17.478 | Fall 2013 | Graduate

Great Power Military Intervention


Course Meeting Times

Seminars: 1 session / week; 2 hours / session


The permission of the instructors is required to take this seminar.

Course Overview

The primary purpose of this seminar is to examine systematically, and comparatively, great and middle power military interventions, and candidate interventions into civil wars from the 1990’s to the present. These civil wars were high on the policy agenda of western states during the 1990’s. Yet, these interventions were usually not motivated by obvious classical vital interests. Given the extraordinary security enjoyed by the great and middle powers of the west in the Cold War’s aftermath, these activities are puzzling. A secondary purpose of the seminar is to ask what the experiences of the 1990’s can teach us about similar, but not identical, subsequent interventions and candidate interventions.

The United States played a significant role in most of the cases. The interventions required the employment of significant military power in actual combat operations, and/or sustained peace enforcement operations, which cost real money. They often resulted in modest casualties for the interveners, and sometimes significant casualties for the objects of their intervention. The interventions were controversial, at least in the United States. These civil wars and the interventions they precipitated required considerable attention from policymakers. They were, in short, not “cheap.”

The interventions to be examined are the 1991 effort to protect the Kurds in N. Iraq; the 1993 effort to ameliorate famine in Somalia; the 1995 effort to end the conflict in Bosnia Herzegovina, the 1999 NATO war to end Serbia’s control of Kosovo, the 2003 invasion and occupation of Iraq, and the 2011 intervention in Libya. By way of comparison the weak efforts made to slow or stop the 1994 genocide in Rwanda and the murderous conflict in the Darfur region of Sudan will also be examined.

The seminar approaches these interventions with a range of questions:

  • What were the broad policy arguments in favor of or opposed to these interventions?
  • Who were the principal players arguing for intervention?
  • What is known, or believed, about the basic nature of these civil wars—their causes, dynamics, and implications?
  • What military strategies have outside powers tried to employ to achieve specific results in these civil wars, and which ones have proven most effective?
  • What political strategies have been recommended for the reconstruction of these riven states?
  • In each case, do we judge the intervention a success or failure, and how do we explain the success or failure?

These interventions command attention for both theoretical and policy scientific reasons. Theoretically, an examination of these interventions may tell us something about broad trends in international politics. They may shed light on such questions as the nature of “unipolarity,” or the erosion of sovereignty norms. An examination of these interventions is also necessary in light of the September 11 attack. Security related discussions now often focus on the counter terror war. Were the interventions of the 1990’s merely an interlude, while states awaited bigger threats? Or do they tell us something about the future of international politics? From a policy science point of view, these interventions all amounted to “limited wars” for the intervening powers. What do they tell us about how to conduct limited war? What have they taught us about modern conventional military power? What have they taught us about differences among the military organizations and capabilities of the western powers?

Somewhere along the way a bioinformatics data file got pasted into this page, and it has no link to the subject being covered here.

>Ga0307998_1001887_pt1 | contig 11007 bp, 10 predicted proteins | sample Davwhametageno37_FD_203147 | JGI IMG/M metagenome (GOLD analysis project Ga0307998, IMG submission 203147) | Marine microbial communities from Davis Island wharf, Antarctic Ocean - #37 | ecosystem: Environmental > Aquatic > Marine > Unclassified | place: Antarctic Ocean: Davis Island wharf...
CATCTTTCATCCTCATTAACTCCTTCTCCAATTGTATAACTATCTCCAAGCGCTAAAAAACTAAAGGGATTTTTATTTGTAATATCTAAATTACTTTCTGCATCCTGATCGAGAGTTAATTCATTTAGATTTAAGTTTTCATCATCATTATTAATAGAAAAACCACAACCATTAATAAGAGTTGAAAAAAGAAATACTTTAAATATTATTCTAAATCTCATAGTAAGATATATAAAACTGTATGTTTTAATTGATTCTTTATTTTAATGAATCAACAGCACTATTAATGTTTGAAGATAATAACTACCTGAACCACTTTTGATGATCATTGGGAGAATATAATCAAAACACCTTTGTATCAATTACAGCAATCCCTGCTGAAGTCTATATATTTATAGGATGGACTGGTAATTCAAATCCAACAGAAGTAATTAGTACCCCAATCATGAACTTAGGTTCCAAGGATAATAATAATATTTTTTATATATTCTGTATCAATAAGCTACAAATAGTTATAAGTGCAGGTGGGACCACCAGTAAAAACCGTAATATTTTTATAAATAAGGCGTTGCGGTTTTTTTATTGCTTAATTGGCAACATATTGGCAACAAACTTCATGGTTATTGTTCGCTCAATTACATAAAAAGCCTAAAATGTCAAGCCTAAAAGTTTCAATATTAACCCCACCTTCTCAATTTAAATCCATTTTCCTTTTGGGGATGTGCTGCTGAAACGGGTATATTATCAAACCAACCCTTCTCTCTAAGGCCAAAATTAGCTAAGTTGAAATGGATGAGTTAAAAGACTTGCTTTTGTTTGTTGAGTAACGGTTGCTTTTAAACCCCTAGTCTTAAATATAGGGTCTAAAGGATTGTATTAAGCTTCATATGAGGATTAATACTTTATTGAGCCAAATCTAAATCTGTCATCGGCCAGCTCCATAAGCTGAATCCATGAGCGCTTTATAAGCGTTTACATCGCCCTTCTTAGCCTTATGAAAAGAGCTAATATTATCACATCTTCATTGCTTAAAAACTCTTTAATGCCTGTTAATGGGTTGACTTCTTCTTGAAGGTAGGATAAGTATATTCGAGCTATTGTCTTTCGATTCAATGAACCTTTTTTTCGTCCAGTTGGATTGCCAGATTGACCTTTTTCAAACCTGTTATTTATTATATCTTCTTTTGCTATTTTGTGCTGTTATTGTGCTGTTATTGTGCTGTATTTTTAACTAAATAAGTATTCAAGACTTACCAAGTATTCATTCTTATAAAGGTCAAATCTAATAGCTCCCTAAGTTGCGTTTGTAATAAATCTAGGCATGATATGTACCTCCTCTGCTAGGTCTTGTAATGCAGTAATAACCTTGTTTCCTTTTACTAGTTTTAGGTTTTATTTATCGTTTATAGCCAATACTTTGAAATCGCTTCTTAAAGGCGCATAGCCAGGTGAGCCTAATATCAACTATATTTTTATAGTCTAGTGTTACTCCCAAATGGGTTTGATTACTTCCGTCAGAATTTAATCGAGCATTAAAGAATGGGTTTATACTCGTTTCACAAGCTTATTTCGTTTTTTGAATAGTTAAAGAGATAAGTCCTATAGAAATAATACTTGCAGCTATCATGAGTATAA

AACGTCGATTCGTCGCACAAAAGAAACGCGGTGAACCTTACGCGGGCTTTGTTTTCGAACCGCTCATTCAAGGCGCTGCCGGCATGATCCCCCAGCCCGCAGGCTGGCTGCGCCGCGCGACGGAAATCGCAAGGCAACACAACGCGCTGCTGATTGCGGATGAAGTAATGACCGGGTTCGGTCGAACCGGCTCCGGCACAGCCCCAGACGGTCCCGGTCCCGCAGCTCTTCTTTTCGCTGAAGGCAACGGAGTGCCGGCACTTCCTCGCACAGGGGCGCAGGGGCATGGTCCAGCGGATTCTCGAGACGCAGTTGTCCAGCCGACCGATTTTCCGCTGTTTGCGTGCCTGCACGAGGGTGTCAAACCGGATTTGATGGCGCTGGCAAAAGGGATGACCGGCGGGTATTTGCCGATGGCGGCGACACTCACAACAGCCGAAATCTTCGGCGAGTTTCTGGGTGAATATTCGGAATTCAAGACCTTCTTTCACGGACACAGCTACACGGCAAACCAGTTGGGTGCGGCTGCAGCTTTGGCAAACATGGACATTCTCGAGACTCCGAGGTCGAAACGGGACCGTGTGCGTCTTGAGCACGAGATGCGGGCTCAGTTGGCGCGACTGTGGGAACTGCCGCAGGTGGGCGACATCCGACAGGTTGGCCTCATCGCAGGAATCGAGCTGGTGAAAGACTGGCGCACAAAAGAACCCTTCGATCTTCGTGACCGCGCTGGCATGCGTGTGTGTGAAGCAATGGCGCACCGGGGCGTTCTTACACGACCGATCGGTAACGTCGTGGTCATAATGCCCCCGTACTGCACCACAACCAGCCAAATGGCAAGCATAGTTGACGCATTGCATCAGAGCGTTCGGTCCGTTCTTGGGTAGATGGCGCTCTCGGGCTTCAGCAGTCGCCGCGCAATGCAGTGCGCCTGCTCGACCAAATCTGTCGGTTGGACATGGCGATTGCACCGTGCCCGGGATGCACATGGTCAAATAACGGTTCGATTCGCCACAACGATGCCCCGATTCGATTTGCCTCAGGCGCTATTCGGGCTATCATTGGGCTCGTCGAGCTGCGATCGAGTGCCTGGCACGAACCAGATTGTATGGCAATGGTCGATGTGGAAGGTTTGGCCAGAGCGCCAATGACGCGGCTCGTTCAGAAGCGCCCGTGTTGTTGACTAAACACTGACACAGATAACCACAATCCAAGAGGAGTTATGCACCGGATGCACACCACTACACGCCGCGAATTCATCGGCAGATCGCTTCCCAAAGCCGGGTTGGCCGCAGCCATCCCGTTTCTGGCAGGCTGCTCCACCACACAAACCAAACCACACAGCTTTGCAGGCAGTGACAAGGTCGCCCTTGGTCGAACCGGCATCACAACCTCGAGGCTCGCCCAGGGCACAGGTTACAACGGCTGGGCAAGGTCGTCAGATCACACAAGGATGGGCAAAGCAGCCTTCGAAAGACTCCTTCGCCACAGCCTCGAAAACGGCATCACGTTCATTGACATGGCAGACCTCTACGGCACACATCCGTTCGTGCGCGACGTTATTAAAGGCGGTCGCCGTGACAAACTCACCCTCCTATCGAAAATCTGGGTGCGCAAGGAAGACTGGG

This is a seminar. All who show up for class are expected to participate, whether they are taking the course for credit or not. All should do the reading, or the seminar format cannot work. The Professor will serve as discussion leader. Depending on numbers, one or more students per week will be asked to make a ten-minute presentation outlining the key issues raised in the reading. All students taking the course for credit will present some work during the final class meetings of the semester. Auditors working on related projects are also encouraged to present their work during these final meetings.


Those taking the course for credit can satisfy the requirement for written work in one of two ways: a typical class paper, or, a pair of review essays. See the Assignments section for further details.


The following books are required readings for this seminar.

Finnemore, Martha. The Purpose of Intervention: Changing Beliefs about the Use of Force. Cornell University Press, 2004. ISBN: 9780801489594. [Preview with Google Books]

Kuperman, Alan J. The Limits of Humanitarian Intervention: Genocide in Rwanda. Brookings Institution Press, 2001. ISBN: 9780815700852. [Preview with Google Books]

Petersen, Roger D. Western Intervention in the Balkans: The Strategic Use of Emotion in Conflict. Cambridge University Press, 2011. ISBN: 9780521281263. [Preview with Google Books]

Lyons, Terrence, and Ahmed I. Samatar. Somalia: State Collapse, Multilateral Intervention, and Strategies for Political Reconstruction. Brookings Institution Press, 1995. ISBN: 9780815753513. [Preview with Google Books]

Prunier, Gérard. Darfur: A 21st Century Genocide. 3rd ed. Cornell University Press, 2008. ISBN: 9780801475030.

Bowden, Mark. Black Hawk Down: A Story of Modern War. Grove Press, 2010. ISBN: 9780802144737.

For additional readings, see the Readings section.

Course Info

As Taught In
Fall 2013
Learning Resource Types
Written Assignments
Instructor Insights